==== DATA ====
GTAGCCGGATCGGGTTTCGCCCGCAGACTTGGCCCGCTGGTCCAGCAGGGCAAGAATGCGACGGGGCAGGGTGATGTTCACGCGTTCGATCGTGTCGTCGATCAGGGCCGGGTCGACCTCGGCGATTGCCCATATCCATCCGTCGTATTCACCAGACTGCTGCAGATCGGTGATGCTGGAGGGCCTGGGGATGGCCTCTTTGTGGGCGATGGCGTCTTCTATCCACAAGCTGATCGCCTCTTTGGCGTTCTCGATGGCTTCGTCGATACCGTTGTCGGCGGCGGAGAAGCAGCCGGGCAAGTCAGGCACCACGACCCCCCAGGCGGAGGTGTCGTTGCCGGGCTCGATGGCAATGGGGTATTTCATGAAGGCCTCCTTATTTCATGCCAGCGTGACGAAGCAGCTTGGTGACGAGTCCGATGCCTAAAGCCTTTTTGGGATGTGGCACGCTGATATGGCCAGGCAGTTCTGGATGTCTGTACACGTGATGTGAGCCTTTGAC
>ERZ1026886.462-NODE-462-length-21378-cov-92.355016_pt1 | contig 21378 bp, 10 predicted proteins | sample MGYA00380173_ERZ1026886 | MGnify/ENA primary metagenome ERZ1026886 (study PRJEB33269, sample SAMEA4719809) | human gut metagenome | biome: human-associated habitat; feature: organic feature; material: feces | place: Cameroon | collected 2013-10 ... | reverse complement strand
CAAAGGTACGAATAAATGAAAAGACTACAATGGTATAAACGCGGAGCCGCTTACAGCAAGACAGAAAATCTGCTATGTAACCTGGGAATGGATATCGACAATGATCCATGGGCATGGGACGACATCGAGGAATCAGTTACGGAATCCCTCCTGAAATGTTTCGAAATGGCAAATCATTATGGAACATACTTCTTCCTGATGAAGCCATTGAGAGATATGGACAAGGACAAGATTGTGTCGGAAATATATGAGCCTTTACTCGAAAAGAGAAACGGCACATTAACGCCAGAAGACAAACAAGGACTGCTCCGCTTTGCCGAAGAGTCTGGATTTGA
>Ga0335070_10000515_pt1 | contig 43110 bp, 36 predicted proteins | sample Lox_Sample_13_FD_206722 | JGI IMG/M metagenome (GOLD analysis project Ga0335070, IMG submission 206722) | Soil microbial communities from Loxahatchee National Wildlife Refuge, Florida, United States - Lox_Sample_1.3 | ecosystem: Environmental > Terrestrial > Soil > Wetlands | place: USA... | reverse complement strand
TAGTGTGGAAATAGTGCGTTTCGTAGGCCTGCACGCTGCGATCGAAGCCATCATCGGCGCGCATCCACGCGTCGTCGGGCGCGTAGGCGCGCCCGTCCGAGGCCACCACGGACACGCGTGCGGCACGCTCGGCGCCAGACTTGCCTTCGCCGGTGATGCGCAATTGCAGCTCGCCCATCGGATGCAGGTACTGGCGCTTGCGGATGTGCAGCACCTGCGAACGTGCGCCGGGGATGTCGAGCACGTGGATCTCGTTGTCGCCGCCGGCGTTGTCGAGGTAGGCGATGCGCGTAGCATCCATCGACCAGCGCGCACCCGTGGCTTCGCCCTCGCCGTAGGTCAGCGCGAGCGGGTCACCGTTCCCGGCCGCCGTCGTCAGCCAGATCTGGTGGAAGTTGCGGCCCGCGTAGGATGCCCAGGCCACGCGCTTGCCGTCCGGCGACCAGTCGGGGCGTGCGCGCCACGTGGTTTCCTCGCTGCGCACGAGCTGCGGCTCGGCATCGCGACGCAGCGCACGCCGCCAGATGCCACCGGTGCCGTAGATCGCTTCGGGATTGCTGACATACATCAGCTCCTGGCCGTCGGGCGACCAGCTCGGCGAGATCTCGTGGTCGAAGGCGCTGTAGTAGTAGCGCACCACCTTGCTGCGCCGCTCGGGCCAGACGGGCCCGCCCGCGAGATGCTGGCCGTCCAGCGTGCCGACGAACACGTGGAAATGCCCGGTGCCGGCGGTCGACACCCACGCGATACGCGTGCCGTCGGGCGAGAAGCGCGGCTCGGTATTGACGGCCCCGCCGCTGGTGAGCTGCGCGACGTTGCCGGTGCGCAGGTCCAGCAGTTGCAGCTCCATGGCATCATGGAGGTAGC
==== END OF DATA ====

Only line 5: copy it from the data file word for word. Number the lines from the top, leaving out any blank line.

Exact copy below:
TAGTGTGGAAATAGTGCGTTTCGTAGGCCTGCACGCTGCGATCGAAGCCATCATCGGCGCGCATCCACGCGTCGTCGGGCGCGTAGGCGCGCCCGTCCGAGGCCACCACGGACACGCGTGCGGCACGCTCGGCGCCAGACTTGCCTTCGCCGGTGATGCGCAATTGCAGCTCGCCCATCGGATGCAGGTACTGGCGCTTGCGGATGTGCAGCACCTGCGAACGTGCGCCGGGGATGTCGAGCACGTGGATCTCGTTGTCGCCGCCGGCGTTGTCGAGGTAGGCGATGCGCGTAGCATCCATCGACCAGCGCGCACCCGTGGCTTCGCCCTCGCCGTAGGTCAGCGCGAGCGGGTCACCGTTCCCGGCCGCCGTCGTCAGCCAGATCTGGTGGAAGTTGCGGCCCGCGTAGGATGCCCAGGCCACGCGCTTGCCGTCCGGCGACCAGTCGGGGCGTGCGCGCCACGTGGTTTCCTCGCTGCGCACGAGCTGCGGCTCGGCATCGCGACGCAGCGCACGCCGCCAGATGCCACCGGTGCCGTAGATCGCTTCGGGATTGCTGACATACATCAGCTCCTGGCCGTCGGGCGACCAGCTCGGCGAGATCTCGTGGTCGAAGGCGCTGTAGTAGTAGCGCACCACCTTGCTGCGCCGCTCGGGCCAGACGGGCCCGCCCGCGAGATGCTGGCCGTCCAGCGTGCCGACGAACACGTGGAAATGCCCGGTGCCGGCGGTCGACACCCACGCGATACGCGTGCCGTCGGGCGAGAAGCGCGGCTCGGTATTGACGGCCCCGCCGCTGGTGAGCTGCGCGACGTTGCCGGTGCGCAGGTCCAGCAGTTGCAGCTCCATGGCATCATGGAGGTAGC